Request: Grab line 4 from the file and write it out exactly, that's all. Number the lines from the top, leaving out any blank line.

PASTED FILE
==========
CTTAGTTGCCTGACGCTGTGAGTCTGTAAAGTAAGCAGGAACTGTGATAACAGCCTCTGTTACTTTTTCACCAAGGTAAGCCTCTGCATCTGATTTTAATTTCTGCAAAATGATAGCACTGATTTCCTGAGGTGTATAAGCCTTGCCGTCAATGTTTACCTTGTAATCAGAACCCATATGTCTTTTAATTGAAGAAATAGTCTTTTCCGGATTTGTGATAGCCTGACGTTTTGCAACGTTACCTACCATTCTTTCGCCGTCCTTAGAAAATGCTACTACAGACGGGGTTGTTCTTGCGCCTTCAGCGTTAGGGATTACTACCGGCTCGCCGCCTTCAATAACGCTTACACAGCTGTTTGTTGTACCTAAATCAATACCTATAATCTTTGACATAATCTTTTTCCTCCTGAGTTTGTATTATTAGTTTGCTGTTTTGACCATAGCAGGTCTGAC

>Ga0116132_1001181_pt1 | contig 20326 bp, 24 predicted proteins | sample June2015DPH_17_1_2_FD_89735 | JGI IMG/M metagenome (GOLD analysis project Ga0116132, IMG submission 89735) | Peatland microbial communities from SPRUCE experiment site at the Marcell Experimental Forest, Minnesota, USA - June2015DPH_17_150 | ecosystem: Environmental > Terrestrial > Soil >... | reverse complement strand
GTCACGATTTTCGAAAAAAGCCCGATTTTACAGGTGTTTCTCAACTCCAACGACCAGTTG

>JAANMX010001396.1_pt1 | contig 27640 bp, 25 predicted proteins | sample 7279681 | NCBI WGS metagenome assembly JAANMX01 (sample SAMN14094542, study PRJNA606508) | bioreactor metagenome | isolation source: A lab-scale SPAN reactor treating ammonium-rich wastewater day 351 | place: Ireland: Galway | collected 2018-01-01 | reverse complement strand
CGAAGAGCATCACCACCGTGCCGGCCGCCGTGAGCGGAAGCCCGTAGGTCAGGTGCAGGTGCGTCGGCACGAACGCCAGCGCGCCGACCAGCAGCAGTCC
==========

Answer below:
>JAANMX010001396.1_pt1 | contig 27640 bp, 25 predicted proteins | sample 7279681 | NCBI WGS metagenome assembly JAANMX01 (sample SAMN14094542, study PRJNA606508) | bioreactor metagenome | isolation source: A lab-scale SPAN reactor treating ammonium-rich wastewater day 351 | place: Ireland: Galway | collected 2018-01-01 | reverse complement strand